Professor Patrick Paul Walsh, Supervisor

From left to right

  • Mohammed AlRizeiqi , UCD Ph.D. Thesis Title: “Oceans and Sustainable Development”
  • Professor Patrick Paul Walsh, School of Politics and International Relations
  • Mohammed Alshamisi , UCD Ph.D. Thesis Title: “The international, security and strategic policy-making of the Gulf Cooperation Council: Analysing the policy-making of the GCC in a post-2011 Arab uprisings environment”
  • Saleh Alharbi , UCD Ph.D. Thesis Title: “The resilience of Arab monarchies in the Middle East during the Arab uprising”
  • Dr Tobias Theiler, School of Politics and International Relations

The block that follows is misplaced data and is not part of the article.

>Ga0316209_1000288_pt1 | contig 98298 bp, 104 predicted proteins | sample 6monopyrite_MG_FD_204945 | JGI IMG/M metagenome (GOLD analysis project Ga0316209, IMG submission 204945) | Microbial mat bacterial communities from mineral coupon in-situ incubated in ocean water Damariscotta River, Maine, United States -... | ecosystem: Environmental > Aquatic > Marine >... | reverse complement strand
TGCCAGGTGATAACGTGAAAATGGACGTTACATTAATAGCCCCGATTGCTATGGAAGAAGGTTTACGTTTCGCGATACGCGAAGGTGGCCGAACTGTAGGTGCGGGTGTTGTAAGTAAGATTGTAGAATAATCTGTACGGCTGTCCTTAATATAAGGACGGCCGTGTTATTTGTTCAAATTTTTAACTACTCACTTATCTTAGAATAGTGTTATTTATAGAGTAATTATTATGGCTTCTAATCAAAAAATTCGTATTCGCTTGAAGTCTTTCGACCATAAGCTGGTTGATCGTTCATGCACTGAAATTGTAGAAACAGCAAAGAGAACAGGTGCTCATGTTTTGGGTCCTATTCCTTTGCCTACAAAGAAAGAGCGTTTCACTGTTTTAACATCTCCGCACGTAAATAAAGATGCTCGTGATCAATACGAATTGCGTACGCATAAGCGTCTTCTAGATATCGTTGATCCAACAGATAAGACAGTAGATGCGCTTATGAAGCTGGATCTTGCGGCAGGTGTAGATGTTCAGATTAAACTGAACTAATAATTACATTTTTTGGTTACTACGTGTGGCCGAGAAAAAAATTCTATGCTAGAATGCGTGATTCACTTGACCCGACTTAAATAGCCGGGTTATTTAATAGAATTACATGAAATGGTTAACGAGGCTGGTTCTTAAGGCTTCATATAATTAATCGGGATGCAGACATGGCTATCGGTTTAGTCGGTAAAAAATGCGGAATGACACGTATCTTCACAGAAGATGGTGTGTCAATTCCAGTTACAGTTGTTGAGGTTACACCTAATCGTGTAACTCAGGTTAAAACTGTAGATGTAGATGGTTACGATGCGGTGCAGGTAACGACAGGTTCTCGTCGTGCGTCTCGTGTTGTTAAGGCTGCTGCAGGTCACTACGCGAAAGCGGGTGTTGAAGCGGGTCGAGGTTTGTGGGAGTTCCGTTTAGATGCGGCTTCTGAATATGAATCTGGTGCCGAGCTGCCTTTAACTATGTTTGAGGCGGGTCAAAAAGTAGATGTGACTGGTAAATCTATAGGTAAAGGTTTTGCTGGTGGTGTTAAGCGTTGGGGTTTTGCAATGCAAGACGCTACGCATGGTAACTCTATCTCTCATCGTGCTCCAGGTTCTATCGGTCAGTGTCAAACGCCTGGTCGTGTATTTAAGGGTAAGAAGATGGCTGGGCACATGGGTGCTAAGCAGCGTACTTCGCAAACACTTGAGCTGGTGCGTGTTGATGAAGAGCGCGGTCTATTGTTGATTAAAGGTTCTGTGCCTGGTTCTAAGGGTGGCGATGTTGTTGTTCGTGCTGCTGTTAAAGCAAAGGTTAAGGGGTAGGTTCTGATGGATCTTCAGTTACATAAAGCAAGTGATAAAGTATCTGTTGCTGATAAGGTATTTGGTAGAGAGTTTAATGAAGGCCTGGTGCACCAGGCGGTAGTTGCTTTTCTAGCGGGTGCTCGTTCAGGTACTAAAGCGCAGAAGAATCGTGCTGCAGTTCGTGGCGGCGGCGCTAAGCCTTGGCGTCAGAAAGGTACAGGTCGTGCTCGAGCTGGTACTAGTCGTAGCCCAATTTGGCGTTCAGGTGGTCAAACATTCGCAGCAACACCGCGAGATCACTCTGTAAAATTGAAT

It might look like F block in Newman, but this is HIBERNIA. Or more correctly, this is the besieged enclave of Donard, in the secessionist county of Wicklow and a Chapter VII UN mission has just arrived - with both a military and humanitarian component. And all just in time to witness a marked increase in hostility on the part of the besieging Lavian forces, an outbreak of what may well be cholera in the massively overcrowded minority Athian IDP camp on the River Meadows, and an increasingly tense three way stand off between Lavians, Athians and Federal Forces over freedom of movement for WFP convoys carrying essential food-stock to the desperate, local population and IDPs trapped in the enclave.